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N anchor is a good stay to a ship in a storm. What
would the mariner do without it? So, hope in God through Christ is a stay to the soul of the
believer in the day of trouble, and without it would be in danger.
An anchor takes hold of something out of sight; so hope enters into the veil, and takes hold of things which are unseen to the carnal and natural eyes.
An anchor, when it takes hold of a rock or firm ground, holds the ship secure; so hope, taking hold of Christ, the Rock of Ages, preserves the soul from spiritual shipwreck.
An anchor would be of no use without the cable to which it is fastened; so hope without faith is of no use, and cannot avail the soul in time of need.
An anchor, to be of service to the ship, requires skilful management; so does hope. It must be cast within the veil whither the Forerunner is for us entered.
Two celestial thrones of glory
Soon new occupants contained; Climax of his wondrous story,
There with Christ the sinner reigned. With the Lord through trouble passing,
Cheered by Him in dying hour, I shall rise to bliss surpassing,
Sharing in His royal power.
His Name ... Jesus.
ESUS, my Saviour, oh, let me
Ever by faith cling close to Thee !
M. S. R.
The Storm Silenced.
'HE blue waves curl and shimmer
Upon the silent strand, And the soft light of evening
Steals o'er the listening land, When the ships left their moorings
And sailed upon the sea,
Of lovely Galilee.
Upon the solemn deep, And on a humble pillow
Is lying fast asleep;
n the banks of the river Gambia dwells the heathen
tribe of the Jolas, whose funeral rites are somewhat remarkable, and worthy of a passing notice.
The body, washed, and robed in a country cloth, is brought out from the dwelling and propped upright against a tree; all the possessions of the deceased are then placed around it, while the relatives range themselves on the ground in front.
The nearest of kin then rises, and solemnly addresses the corpse.
“What makes you die? What has annoyed you? What has so vexed you as to make you leave the world and home and family?" No answer. Then again,
“Look at these goods, the riches you have got together by your own industry! Why do you die? Why do you die?"
Past experience having doubtless proved the uselessness of waiting long for a reply, those who have guns fire a volley, and after burying the inanimate goods with the body, proceed to feast upon the live stock, usually consisting of goats and pigs.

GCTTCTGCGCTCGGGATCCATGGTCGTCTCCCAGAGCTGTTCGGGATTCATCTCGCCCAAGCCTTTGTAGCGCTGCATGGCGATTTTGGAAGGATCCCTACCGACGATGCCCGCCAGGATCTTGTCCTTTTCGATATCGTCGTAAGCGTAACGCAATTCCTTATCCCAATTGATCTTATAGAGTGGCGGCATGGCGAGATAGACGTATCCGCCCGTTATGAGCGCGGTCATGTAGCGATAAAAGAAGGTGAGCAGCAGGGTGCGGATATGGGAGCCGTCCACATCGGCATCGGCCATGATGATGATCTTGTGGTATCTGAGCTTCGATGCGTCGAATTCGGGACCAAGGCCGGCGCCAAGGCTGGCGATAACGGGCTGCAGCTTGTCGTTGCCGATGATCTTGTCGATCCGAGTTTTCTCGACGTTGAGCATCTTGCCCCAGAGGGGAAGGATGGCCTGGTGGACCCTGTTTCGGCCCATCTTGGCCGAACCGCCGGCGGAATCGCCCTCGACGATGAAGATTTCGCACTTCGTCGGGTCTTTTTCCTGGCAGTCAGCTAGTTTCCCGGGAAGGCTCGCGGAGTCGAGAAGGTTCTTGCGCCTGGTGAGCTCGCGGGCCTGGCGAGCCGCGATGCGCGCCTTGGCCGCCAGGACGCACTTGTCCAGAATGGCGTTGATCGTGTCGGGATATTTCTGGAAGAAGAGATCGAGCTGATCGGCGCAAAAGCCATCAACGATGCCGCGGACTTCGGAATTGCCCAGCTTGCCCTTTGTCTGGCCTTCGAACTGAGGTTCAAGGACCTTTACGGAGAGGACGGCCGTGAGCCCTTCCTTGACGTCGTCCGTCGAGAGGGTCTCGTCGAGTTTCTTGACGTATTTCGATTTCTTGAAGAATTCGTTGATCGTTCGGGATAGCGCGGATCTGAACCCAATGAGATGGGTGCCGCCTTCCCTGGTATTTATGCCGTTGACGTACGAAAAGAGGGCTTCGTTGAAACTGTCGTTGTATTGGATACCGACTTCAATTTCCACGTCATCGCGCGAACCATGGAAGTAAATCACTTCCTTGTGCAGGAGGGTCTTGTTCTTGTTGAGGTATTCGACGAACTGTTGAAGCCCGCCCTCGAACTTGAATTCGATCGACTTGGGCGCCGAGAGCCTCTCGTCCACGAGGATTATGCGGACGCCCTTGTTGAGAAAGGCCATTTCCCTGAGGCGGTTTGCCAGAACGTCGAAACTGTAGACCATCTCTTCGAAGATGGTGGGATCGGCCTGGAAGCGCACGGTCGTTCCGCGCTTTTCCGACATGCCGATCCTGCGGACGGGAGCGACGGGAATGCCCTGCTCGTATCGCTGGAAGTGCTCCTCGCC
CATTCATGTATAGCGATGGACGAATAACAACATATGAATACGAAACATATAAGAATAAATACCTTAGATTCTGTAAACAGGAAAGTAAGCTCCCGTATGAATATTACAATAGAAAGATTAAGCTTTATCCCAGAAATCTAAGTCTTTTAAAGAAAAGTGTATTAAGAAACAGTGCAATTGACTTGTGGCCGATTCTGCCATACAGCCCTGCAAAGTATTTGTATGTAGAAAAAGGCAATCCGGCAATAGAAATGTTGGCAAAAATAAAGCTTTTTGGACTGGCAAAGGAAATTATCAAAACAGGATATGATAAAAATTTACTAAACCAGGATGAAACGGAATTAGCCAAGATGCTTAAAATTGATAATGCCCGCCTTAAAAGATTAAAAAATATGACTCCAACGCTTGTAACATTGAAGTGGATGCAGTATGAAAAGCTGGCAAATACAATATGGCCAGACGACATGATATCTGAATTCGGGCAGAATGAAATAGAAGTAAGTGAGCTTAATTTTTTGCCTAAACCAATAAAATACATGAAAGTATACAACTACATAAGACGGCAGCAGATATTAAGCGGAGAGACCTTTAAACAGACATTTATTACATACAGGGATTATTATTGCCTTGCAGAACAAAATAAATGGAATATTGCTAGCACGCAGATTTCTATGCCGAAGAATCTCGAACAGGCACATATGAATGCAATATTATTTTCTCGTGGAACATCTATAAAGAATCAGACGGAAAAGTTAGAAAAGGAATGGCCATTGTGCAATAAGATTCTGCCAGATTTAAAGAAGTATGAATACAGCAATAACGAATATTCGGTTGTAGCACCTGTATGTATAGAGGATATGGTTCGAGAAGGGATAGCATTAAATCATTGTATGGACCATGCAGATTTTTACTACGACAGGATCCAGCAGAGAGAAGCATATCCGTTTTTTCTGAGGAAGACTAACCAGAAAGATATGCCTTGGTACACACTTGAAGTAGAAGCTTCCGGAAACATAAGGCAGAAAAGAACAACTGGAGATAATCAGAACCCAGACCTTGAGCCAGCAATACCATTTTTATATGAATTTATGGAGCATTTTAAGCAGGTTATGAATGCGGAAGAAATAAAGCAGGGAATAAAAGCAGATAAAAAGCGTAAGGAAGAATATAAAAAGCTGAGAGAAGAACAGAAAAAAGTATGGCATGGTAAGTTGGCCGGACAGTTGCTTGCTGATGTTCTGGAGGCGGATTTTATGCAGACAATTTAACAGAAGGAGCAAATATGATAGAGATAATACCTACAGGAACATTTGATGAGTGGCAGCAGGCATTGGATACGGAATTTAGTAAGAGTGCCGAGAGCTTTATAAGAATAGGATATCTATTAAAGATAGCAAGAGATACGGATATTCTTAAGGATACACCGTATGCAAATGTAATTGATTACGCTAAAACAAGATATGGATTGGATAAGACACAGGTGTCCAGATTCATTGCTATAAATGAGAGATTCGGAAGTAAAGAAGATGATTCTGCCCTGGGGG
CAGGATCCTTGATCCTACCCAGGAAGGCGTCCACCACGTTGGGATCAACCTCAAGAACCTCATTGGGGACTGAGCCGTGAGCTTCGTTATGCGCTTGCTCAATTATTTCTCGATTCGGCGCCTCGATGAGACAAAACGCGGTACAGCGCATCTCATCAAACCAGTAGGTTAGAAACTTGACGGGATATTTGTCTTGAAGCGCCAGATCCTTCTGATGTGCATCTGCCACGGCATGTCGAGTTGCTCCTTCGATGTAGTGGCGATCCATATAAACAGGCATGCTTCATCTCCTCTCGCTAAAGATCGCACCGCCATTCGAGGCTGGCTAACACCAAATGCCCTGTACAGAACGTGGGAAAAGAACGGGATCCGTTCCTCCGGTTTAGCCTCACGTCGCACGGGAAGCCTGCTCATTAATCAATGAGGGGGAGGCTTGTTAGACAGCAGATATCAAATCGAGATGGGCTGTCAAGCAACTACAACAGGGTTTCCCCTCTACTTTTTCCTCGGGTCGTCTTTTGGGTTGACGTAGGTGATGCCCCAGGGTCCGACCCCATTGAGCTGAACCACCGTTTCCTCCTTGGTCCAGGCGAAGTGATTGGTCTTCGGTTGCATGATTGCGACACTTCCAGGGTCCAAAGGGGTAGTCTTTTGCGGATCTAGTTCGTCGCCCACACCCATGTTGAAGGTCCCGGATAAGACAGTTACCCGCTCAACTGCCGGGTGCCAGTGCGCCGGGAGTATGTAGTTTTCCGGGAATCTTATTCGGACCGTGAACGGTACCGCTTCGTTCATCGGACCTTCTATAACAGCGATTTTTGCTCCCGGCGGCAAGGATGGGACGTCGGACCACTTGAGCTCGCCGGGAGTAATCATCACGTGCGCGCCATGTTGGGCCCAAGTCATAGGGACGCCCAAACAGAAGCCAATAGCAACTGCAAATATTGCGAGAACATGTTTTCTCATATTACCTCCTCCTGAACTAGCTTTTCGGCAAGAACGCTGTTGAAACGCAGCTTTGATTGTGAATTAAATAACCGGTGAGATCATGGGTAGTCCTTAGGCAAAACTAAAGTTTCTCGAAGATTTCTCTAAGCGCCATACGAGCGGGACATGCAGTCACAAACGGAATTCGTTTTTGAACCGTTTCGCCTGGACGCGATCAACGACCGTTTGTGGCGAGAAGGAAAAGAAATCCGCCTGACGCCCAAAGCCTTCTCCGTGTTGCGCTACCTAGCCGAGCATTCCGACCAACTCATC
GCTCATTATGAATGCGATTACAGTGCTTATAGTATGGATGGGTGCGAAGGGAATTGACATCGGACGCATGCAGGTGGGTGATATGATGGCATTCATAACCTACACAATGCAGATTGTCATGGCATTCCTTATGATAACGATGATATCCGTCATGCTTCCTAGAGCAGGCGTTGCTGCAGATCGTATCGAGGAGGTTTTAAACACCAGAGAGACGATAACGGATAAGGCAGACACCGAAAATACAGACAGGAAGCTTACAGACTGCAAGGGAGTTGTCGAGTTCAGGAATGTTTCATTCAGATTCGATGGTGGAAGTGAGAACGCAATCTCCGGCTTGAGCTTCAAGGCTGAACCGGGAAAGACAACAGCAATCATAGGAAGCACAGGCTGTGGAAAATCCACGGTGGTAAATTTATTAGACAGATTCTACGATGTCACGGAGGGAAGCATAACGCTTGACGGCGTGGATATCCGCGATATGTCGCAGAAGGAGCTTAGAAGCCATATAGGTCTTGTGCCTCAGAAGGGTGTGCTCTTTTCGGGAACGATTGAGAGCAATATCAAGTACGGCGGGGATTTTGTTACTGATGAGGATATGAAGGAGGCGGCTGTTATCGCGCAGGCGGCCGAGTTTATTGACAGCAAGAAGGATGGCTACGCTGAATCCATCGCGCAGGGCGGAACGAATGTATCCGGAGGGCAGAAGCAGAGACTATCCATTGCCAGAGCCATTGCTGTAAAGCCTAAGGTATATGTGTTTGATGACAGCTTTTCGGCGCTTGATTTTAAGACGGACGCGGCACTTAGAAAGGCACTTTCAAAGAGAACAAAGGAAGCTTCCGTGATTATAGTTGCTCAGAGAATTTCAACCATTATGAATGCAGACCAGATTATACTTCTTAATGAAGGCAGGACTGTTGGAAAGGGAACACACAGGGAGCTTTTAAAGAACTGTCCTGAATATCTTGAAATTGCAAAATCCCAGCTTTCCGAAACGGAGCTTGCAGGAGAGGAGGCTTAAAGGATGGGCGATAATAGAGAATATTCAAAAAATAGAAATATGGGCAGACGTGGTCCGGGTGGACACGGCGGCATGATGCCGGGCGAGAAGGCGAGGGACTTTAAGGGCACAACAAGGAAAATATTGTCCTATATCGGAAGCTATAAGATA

We smile, perhaps, at the simplicity of the question, and pity the ignorance it betrays; but let the learned professors of all the sciences from all the universities in cultivated Europe attempt to enlighten this heathen inquirer, and how will they do it? Who can answer this question with authority worthy of belief? How account for the change which has come over the lately active frame, stolen away the strong will that ruled it, closed the eyes that flashed with animation and intelligence, and robbed the now senseless form of ail that made it man, none know how, none saw whither ?
“Ah," saith one," he was old, the thread of life was spun out; he had lived long enough, and the condition callec. death must of necessity occur.”
Or,“ If not old, he had some disease, and was not strong enough to resist its influence."
Or," He was wounded in battle, and fighting bravely had won all the honours life could give, and so he departed."
But the further questions naturally arise, “How happens it that the thread of life cannot spin on-on-on, always ? How came disease to invade a healthy body? Wherefore arose ill-will and strife to make men careless of a possession so wonderful as human life? Why do you die?"
Is there an answer on any tombstone? Can anyone teil from observation, scientific investigation, philosophical research, natural phenomena, why and how these things began, and why every country, nation, tribe, and family on the face of the globe has its sad obituary, why no salubrious clime, no loving care, no hereditary vigour, no medicinal panacea, avails to hinder, sooner or later, the triumph of this destroyer ?
If all lived a comparatively equal term, some plausible theory might have been invented to account for the cessation of life; but when side by side lie the hoary head of age and the curly locks of youth, the sickly invalid to whom life has long been a burden, and the young wife and mother, so bitterly deplored by those who need her love and care, the same event happening alike to all, surely the question has no answer from any natural cause; it seems altogether unnatural, and baffles human ideas of the fitness of things. Why do you die, O man, with your grand powers of usefulness and progress? O woman, with your beauty and love, and self-denial, born to bless and comfort ! o child of many hopes, heir, perhaps, to great possessions, centre of fond affections, why do you die ? Ah, why?
Does any one presume to give a reason for this arbitrary law to which the human system is doomed, even in its fairest, highest development ?
Yes, one, and but one; and if that reason be rejected death is a mystery, the grave a blank, and those who die had better never have lived at all.